Mergers of Equals and Unequals

35 Pages Posted: 26 Nov 2006  

Valerie Smeets

Universidad Carlos III de Madrid

Kathryn Ierulli

University of Chicago

Michael Gibbs

University of Chicago Booth School of Business; Institute for the Study of Labor (IZA)

Date Written: November 2006

Abstract

We examine the dynamics of post-merger organizational integration. Our basic question is whether there is evidence of conflict between employees from the two merging firms. Such conflict can arise for several reasons, including firm-specific human capital, corporate culture, power, or favoritism. We examine this issue using a sample of Danish mergers. Controlling for other effects, employees from the acquirer fare better than employees from the acquired firm, suggesting that they have greater power in the newly merged hierarchy. As a separate effect, the more that either firm dominates the other in terms of number of employees, the better do its employees fare compared to employees from the other firm. This suggests that majority/minority status is also important to assimilation of workers, much as in ethnic conflicts. Finally, greater overlap of pre-merger operations decreases turnover. This finding is inconsistent with the view that workers of the two firms substitute for each other, creating efficiencies from merger. However, that result and our other findings are consistent with the view that more similar workers (in terms of either firm- or industry-specific human capital) are easier to integrate post merger.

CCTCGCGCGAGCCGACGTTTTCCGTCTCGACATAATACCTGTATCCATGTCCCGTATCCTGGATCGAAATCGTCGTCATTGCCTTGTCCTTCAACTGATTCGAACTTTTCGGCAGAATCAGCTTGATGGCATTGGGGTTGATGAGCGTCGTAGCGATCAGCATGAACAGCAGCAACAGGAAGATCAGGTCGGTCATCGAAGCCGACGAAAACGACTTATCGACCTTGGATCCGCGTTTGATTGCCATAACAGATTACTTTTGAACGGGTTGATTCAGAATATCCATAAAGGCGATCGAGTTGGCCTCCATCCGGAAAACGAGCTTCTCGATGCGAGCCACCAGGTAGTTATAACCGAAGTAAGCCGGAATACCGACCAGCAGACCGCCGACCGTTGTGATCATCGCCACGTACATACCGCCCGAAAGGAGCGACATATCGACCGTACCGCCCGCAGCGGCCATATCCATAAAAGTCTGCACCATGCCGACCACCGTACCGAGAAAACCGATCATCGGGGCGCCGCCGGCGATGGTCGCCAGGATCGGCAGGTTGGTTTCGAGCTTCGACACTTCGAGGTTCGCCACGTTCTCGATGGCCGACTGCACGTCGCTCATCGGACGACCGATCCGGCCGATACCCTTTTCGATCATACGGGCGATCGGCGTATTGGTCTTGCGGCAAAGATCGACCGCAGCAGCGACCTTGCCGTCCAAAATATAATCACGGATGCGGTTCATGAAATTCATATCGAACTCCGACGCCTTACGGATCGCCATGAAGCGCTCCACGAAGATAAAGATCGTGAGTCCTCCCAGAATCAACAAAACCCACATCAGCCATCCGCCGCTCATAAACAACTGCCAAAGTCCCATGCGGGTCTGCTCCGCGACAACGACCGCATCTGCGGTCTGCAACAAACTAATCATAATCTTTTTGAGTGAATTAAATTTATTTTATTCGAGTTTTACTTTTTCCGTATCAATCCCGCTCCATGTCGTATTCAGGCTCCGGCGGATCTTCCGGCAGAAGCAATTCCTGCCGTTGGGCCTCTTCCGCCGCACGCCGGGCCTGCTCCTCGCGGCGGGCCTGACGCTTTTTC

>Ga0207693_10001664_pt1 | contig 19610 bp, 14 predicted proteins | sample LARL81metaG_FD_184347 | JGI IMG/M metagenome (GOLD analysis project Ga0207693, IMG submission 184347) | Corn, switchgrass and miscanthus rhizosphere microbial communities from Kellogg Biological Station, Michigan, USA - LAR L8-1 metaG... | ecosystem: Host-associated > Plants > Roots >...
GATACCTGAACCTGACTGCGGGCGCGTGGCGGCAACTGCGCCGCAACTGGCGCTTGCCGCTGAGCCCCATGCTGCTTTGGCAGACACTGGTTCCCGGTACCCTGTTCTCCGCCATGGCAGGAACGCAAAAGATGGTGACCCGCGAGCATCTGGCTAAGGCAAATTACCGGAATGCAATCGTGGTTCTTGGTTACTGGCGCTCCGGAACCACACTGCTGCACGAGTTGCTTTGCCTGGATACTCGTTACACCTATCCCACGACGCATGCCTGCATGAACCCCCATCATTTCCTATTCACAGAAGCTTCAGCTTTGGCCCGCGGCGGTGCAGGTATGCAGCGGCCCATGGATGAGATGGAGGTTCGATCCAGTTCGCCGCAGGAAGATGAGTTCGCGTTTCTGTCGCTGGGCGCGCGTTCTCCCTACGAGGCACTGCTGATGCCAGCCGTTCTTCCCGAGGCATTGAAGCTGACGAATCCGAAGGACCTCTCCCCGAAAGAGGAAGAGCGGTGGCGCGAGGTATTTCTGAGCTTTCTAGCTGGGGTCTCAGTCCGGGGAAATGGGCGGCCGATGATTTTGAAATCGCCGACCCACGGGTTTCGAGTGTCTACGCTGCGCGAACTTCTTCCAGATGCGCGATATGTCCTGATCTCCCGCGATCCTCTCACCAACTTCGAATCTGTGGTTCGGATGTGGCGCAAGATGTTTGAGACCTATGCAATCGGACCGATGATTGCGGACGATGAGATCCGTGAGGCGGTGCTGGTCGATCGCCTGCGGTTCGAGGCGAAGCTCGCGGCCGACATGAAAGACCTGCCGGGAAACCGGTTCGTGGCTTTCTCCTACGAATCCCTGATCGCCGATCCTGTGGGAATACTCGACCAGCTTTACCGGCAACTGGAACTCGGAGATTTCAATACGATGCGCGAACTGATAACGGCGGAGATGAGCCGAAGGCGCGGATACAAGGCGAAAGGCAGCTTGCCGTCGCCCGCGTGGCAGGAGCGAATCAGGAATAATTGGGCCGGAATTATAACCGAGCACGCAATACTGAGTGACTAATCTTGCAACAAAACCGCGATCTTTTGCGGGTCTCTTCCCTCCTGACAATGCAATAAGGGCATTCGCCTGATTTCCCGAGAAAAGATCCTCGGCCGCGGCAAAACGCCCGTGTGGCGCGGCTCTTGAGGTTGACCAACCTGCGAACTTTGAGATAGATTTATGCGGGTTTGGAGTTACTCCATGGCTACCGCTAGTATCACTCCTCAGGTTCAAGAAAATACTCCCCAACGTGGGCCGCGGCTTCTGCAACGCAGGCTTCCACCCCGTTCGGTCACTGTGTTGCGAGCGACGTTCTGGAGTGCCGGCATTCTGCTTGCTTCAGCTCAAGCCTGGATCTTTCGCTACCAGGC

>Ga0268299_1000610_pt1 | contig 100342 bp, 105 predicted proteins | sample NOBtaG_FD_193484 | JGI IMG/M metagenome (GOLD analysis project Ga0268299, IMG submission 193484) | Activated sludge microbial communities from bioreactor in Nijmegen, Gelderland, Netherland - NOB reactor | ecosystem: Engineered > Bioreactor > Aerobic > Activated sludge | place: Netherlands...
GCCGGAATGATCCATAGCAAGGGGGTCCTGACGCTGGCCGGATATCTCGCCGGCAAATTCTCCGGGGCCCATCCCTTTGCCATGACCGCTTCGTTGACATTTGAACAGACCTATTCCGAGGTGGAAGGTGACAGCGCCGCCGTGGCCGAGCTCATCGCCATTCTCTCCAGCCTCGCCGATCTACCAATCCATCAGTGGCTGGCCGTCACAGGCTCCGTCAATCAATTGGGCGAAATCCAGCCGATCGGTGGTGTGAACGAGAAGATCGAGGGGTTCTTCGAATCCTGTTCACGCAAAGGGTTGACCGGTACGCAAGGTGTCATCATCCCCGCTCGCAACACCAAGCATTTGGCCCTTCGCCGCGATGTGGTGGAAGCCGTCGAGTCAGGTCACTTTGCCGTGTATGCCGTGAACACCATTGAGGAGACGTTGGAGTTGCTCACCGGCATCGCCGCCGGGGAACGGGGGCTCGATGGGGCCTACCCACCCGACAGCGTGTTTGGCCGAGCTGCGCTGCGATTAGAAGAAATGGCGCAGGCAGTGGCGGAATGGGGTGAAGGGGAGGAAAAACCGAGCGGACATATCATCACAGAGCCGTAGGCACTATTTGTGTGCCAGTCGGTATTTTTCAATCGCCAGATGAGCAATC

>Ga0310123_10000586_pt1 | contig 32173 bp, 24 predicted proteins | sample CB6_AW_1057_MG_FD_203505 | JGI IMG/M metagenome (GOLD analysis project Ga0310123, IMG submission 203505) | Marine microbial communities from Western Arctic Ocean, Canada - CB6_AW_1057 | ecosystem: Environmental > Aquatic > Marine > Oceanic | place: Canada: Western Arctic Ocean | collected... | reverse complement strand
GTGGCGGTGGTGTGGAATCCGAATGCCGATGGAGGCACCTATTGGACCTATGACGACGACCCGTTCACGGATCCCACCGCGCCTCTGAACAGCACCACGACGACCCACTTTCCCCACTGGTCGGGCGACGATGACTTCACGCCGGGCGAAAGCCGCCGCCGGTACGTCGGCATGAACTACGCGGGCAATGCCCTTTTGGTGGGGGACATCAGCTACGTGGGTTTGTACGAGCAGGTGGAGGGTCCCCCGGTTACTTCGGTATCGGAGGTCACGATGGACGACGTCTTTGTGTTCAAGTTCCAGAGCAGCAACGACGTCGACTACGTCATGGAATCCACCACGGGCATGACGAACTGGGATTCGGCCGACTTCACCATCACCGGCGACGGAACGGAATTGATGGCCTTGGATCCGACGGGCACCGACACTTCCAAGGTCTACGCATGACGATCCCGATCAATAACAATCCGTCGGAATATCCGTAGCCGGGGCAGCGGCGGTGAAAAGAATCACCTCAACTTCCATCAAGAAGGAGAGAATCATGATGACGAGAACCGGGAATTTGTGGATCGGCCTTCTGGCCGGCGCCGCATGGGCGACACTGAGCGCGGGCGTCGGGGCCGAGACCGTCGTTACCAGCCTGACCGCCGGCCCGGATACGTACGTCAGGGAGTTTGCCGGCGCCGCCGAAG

Keywords: mergers, internal organization, conflicts

JEL Classification: M5, G34, J63, M14

Suggested Citation

Smeets, Valerie and Ierulli, Kathryn and Gibbs, Michael, Mergers of Equals and Unequals (November 2006). IZA Discussion Paper No. 2426. Available at SSRN: https://ssrn.com/abstract=947081

Valerie Smeets

Universidad Carlos III de Madrid ( email )

E-28903 Getafe (Madrid)
Spain

Kathryn Ierulli

University of Chicago ( email )

1101 East 58th Street
Chicago, IL 60637
United States

Michael Gibbs (Contact Author)

University of Chicago Booth School of Business ( email )

5807 S. Woodlawn Avenue
Chicago, IL 60637
United States

Institute for the Study of Labor (IZA)

P.O. Box 7240
Bonn, D-53072
Germany

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